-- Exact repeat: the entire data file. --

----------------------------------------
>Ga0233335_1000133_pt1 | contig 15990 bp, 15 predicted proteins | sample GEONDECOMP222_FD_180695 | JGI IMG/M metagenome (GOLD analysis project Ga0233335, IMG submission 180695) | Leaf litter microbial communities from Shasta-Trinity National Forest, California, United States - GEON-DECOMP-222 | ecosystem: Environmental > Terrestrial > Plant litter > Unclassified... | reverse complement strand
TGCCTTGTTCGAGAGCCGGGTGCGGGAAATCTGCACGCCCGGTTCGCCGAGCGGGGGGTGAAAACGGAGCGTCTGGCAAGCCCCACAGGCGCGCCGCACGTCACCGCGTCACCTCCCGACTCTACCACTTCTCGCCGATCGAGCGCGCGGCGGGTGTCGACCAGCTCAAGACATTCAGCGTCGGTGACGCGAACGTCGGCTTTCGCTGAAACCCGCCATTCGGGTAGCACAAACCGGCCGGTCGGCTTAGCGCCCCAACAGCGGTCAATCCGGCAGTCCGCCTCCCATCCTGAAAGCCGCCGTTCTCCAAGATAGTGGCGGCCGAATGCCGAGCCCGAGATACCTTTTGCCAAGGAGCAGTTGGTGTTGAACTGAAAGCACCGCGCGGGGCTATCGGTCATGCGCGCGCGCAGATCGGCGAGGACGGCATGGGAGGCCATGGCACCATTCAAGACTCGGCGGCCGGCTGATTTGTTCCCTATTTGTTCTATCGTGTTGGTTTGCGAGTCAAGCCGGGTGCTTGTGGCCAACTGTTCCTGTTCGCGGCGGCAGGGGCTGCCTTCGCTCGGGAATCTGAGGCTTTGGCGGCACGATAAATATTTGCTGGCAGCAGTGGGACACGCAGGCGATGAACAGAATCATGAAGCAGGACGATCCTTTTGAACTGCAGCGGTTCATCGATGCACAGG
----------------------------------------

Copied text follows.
>Ga0233335_1000133_pt1 | contig 15990 bp, 15 predicted proteins | sample GEONDECOMP222_FD_180695 | JGI IMG/M metagenome (GOLD analysis project Ga0233335, IMG submission 180695) | Leaf litter microbial communities from Shasta-Trinity National Forest, California, United States - GEON-DECOMP-222 | ecosystem: Environmental > Terrestrial > Plant litter > Unclassified... | reverse complement strand
TGCCTTGTTCGAGAGCCGGGTGCGGGAAATCTGCACGCCCGGTTCGCCGAGCGGGGGGTGAAAACGGAGCGTCTGGCAAGCCCCACAGGCGCGCCGCACGTCACCGCGTCACCTCCCGACTCTACCACTTCTCGCCGATCGAGCGCGCGGCGGGTGTCGACCAGCTCAAGACATTCAGCGTCGGTGACGCGAACGTCGGCTTTCGCTGAAACCCGCCATTCGGGTAGCACAAACCGGCCGGTCGGCTTAGCGCCCCAACAGCGGTCAATCCGGCAGTCCGCCTCCCATCCTGAAAGCCGCCGTTCTCCAAGATAGTGGCGGCCGAATGCCGAGCCCGAGATACCTTTTGCCAAGGAGCAGTTGGTGTTGAACTGAAAGCACCGCGCGGGGCTATCGGTCATGCGCGCGCGCAGATCGGCGAGGACGGCATGGGAGGCCATGGCACCATTCAAGACTCGGCGGCCGGCTGATTTGTTCCCTATTTGTTCTATCGTGTTGGTTTGCGAGTCAAGCCGGGTGCTTGTGGCCAACTGTTCCTGTTCGCGGCGGCAGGGGCTGCCTTCGCTCGGGAATCTGAGGCTTTGGCGGCACGATAAATATTTGCTGGCAGCAGTGGGACACGCAGGCGATGAACAGAATCATGAAGCAGGACGATCCTTTTGAACTGCAGCGGTTCATCGATGCACAGG